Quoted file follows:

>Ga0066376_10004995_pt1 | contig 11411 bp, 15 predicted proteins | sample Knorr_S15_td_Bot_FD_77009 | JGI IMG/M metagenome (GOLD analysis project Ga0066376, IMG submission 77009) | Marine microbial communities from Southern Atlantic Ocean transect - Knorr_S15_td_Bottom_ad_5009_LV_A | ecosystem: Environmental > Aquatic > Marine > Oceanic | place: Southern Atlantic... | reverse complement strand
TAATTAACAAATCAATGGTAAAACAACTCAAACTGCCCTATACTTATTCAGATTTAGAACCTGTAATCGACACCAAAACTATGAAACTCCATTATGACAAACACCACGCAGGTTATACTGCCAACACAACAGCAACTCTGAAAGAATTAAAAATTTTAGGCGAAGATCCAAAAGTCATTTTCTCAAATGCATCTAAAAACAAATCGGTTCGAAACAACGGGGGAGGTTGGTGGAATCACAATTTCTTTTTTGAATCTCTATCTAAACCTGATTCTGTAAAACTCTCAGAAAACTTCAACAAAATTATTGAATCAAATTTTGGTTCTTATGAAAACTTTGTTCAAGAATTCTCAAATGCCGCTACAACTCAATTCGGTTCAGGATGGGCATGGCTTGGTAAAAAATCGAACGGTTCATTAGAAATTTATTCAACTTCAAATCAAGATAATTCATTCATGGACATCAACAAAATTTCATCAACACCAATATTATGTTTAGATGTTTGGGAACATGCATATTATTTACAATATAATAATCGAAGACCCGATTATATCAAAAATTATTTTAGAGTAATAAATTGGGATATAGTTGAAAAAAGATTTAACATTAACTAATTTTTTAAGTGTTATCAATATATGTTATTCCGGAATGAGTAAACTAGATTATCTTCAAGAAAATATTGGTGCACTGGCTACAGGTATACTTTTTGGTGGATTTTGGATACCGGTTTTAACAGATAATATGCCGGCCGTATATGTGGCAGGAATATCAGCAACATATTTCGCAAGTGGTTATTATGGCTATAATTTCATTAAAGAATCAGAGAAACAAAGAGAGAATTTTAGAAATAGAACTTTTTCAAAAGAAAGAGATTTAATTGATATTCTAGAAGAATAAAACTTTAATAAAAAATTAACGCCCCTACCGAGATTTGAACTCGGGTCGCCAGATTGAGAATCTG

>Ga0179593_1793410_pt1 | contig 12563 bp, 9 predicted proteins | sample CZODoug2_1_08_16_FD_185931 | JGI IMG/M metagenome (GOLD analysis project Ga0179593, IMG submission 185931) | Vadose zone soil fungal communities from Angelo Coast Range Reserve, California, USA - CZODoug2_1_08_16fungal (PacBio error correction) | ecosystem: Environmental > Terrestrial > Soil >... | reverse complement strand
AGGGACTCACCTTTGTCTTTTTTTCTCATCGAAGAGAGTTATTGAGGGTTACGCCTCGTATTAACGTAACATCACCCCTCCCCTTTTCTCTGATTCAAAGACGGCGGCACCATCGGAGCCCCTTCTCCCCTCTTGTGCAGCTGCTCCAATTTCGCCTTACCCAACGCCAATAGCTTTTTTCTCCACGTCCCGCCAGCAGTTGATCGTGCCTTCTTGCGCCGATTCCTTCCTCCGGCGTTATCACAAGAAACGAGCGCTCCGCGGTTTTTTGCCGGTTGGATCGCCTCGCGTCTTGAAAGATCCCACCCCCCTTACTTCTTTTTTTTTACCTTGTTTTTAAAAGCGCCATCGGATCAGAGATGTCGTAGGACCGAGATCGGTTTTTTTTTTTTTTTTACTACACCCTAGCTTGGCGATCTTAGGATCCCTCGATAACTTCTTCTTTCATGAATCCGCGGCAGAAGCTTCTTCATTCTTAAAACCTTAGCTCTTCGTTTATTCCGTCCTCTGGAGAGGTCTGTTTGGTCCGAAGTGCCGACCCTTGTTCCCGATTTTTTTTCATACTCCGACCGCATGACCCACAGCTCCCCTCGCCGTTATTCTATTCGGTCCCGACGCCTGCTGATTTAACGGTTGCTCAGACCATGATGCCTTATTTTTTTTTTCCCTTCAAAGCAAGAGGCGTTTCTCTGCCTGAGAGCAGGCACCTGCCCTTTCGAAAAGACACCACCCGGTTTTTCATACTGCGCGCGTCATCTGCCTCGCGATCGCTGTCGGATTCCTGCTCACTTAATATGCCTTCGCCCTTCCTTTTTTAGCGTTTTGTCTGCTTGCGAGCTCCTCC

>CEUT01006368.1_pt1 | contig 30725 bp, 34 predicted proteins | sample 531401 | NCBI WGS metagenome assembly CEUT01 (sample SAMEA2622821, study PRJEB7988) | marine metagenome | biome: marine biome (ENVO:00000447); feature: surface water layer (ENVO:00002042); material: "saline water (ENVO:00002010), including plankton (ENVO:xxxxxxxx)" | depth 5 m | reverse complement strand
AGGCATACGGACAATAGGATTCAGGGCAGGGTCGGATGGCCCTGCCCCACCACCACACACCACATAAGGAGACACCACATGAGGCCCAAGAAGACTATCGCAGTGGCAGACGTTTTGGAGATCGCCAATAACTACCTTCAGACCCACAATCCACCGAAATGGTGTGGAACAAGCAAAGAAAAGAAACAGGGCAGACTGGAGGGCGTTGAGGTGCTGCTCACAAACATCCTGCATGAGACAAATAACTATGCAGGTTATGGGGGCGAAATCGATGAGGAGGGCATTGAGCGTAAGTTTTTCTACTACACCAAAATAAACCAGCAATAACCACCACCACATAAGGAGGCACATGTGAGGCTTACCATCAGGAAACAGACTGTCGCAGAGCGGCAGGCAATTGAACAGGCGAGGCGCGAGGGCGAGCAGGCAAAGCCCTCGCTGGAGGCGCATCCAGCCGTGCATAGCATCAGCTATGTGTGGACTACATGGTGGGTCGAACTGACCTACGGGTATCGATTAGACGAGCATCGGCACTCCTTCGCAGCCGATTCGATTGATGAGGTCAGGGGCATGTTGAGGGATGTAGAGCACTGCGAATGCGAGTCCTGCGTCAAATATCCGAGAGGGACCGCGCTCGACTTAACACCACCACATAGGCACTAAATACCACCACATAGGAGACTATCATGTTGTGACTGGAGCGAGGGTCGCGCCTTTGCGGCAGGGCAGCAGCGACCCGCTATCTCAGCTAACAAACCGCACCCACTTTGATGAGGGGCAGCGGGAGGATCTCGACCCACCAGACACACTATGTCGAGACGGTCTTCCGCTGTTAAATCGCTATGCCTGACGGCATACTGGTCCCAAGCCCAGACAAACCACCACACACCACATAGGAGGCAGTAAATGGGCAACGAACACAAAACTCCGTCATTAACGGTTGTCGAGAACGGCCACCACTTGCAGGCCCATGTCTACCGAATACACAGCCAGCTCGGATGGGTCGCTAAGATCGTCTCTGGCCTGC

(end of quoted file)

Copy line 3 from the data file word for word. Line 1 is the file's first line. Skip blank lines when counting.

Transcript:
>Ga0179593_1793410_pt1 | contig 12563 bp, 9 predicted proteins | sample CZODoug2_1_08_16_FD_185931 | JGI IMG/M metagenome (GOLD analysis project Ga0179593, IMG submission 185931) | Vadose zone soil fungal communities from Angelo Coast Range Reserve, California, USA - CZODoug2_1_08_16fungal (PacBio error correction) | ecosystem: Environmental > Terrestrial > Soil >... | reverse complement strand